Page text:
Kentucky 88, Lipscomb 50

Kyle Wiltjer hit a shooting slump recently, and when he tried to

rely on long-range shots to buoy his game, his total performance

faded and his minutes dropped for Kentucky.

So the sophomore decided to work on it in two ways: Take more

shots in the gym and focus more on rebounding than anything else

during games.

It seems to have paid off Saturday. Wiltjer had his first career

double-double, finishing with 23 points and a career-high 12

rebounds in Kentucky’s 88-50 win over Lipscomb.

Wiltjer came off the bench for the first time this season –

point guard Ryan Harrow took his spot in the starting five – but

logged 24 minutes and was the key to Kentucky’s offense. He

finished 8 of 12 from the field and 7 of 9 from 3-point range.

”I don’t care whether he made shots; he got 12 rebounds,”

Kentucky coach John Calipari said. ”We had to go in there and mix

it up a little bit.”

Excluding a 7-of-11 3-point performance against Lafayette on

Nov. 16, Wiltjer has shot 10 of 38 from deep this season. He was

hot Saturday, though, making his first three 3-point attempts in

the first half and equaling his highest scoring game of the

season.

”Being a shooter, you just try not to think about previous

games,” Wiltjer said. ”Just go in the game and be confident, just

have the same approach every game.”

Lipscomb (4-5) kept its deficit within single digits much of the

first half until the Wildcats scored six straight points to close

the half with a 43-29 lead.

But Kentucky (7-3) broke the game open in the second half by

outscoring the Bisons 22-3 over a five-minute stretch. Wiltjer had

six points in that stretch, and Harrow had four.

Harrow played aggressively on offense for the second straight

game after returning timidly from missing four games with flu-like

symptoms and an undisclosed family issue. He led the Wildcats with

13 field-goal attempts, making six and finishing with 12

points.

He was also more active as a vocal leader for the team, Calipari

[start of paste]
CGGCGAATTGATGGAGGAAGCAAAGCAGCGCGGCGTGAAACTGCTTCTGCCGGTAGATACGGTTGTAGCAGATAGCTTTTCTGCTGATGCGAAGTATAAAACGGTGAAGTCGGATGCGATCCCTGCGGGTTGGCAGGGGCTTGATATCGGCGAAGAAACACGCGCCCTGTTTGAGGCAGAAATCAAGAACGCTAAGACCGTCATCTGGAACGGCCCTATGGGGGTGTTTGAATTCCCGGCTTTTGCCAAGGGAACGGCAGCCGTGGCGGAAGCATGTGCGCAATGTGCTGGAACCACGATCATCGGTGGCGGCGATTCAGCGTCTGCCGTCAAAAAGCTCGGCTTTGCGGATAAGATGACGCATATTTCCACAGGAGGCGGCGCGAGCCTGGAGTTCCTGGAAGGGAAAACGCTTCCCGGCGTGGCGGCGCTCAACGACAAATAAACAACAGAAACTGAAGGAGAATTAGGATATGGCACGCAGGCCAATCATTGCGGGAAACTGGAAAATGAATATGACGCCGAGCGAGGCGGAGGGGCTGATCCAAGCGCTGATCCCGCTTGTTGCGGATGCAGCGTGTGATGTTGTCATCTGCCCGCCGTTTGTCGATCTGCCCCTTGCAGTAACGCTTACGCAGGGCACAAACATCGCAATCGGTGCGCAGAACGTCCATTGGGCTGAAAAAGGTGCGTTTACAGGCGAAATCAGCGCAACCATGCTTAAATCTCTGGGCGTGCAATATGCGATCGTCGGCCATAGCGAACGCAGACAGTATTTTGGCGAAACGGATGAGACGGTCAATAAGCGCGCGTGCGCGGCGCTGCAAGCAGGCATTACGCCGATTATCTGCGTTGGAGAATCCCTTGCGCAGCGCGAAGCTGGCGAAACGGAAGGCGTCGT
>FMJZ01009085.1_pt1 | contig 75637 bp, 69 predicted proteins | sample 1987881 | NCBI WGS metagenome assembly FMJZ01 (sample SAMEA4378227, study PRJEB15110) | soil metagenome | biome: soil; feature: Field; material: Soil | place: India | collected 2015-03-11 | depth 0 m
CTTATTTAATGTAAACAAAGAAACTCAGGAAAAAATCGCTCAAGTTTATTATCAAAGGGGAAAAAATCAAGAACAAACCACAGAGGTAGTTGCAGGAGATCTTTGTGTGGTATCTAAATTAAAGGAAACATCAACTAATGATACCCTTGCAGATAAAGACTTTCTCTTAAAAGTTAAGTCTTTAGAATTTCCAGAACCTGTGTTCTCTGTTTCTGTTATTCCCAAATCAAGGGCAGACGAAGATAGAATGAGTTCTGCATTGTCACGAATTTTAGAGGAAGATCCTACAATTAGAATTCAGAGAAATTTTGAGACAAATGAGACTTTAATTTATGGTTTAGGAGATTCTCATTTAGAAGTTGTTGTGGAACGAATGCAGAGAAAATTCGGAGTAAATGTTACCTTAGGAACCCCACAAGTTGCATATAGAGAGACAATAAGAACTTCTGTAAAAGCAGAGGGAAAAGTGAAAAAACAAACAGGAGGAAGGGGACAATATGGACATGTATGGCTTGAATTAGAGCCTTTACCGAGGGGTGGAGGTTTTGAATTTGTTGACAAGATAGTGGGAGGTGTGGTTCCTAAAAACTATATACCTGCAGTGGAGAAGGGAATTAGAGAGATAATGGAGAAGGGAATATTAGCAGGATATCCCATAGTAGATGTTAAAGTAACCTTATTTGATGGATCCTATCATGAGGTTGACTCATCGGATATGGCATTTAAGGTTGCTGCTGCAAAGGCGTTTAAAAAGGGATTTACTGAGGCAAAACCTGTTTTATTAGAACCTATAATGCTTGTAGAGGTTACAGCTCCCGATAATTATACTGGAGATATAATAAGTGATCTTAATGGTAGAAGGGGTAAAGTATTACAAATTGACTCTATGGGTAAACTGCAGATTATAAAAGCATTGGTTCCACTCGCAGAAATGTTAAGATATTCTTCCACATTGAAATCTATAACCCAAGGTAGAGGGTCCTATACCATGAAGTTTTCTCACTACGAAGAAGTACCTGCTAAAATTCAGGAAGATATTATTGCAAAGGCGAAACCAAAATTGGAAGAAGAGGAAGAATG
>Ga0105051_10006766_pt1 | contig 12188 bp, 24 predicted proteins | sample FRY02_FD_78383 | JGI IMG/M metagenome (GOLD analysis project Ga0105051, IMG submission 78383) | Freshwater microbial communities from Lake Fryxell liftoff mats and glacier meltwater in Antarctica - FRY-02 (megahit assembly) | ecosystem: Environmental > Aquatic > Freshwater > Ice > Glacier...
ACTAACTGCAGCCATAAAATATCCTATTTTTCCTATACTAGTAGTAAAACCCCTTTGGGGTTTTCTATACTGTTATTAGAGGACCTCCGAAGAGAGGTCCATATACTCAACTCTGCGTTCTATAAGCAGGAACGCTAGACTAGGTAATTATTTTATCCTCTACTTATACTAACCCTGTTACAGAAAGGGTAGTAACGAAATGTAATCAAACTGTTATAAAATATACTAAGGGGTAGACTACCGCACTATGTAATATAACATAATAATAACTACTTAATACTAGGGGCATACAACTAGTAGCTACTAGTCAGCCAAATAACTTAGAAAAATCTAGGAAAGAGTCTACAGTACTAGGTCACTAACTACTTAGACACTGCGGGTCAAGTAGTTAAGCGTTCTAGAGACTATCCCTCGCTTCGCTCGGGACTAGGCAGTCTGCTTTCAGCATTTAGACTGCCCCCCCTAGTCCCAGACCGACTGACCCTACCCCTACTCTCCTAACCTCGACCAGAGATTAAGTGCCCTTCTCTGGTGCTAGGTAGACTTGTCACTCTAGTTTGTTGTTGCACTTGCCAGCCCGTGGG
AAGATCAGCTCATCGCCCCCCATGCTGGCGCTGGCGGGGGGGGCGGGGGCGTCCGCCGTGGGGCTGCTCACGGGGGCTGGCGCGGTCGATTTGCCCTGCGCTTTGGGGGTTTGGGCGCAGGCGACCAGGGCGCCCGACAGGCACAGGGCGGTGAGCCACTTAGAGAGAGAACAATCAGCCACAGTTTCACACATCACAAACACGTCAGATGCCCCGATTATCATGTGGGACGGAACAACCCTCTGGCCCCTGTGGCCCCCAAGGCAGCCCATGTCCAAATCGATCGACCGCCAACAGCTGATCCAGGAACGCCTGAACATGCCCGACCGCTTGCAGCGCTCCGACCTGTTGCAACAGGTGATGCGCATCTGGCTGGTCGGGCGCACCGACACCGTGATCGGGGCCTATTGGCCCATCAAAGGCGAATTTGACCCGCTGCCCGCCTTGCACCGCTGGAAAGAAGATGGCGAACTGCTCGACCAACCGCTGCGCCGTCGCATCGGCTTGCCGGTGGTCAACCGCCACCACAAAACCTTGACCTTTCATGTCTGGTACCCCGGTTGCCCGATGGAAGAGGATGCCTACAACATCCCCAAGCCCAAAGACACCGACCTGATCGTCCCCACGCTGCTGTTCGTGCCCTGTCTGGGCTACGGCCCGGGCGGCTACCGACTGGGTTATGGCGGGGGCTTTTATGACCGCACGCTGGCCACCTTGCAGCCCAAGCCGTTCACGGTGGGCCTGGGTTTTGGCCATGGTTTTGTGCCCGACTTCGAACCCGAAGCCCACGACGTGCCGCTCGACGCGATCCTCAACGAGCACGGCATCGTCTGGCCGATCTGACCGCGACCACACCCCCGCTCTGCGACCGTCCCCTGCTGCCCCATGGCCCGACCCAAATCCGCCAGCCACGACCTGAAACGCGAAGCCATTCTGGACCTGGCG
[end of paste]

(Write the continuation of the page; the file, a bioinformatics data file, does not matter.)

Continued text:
said, which the sophomore had often struggled to do this season.

Harrow said when Calipari would tell him to scream out at his team,

he would do it even if he didn’t know what to scream about.

”I might have been saying, `Screen, screen, screen,’ and the

dude wasn’t even up there to screen yet, so it was just something

on defense that I thought was a defensive term,” Harrow said.

”`Screen, screen, screen,’ or something like that, and the man

wasn’t even screening. I was like, `Let me just say let’s go from

now on.”’

Martin Smith had 18 points for Lipscomb, and Stephen Hurt

finished with 12 points and 11 rebounds for his first career

double-double.

Deonte Alexander of the Bisons was disqualified in the second

half after picking up his second technical foul. Both technicals

were assessed after brief verbal exchanges with Kentucky’s Nerlens

Noel, one in each half. Noel also received a technical foul in the

second-half exchange.

Noel finished with seven points, nine rebounds, seven blocks and

four steals for the Wildcats. He fouled out with 5:21 to play. The

freshman has had seven blocks in two consecutive games.

Though Harrow started in Wiltjer’s place, the two shared a

considerable amount of floor time Saturday. With Wiltjer’s stroke

working, Harrow said it made his job much easier.

”Either they’re going to guard him and it gives me a open lane,

or they’re going to commit to me and all I’ve got to do is pass it

right to him and I know he’s going to knock down the shot,” Harrow

said. ”I knew he was going to have a good shooting day, too,

because he was doing good in practice and knocking down shots all

week.”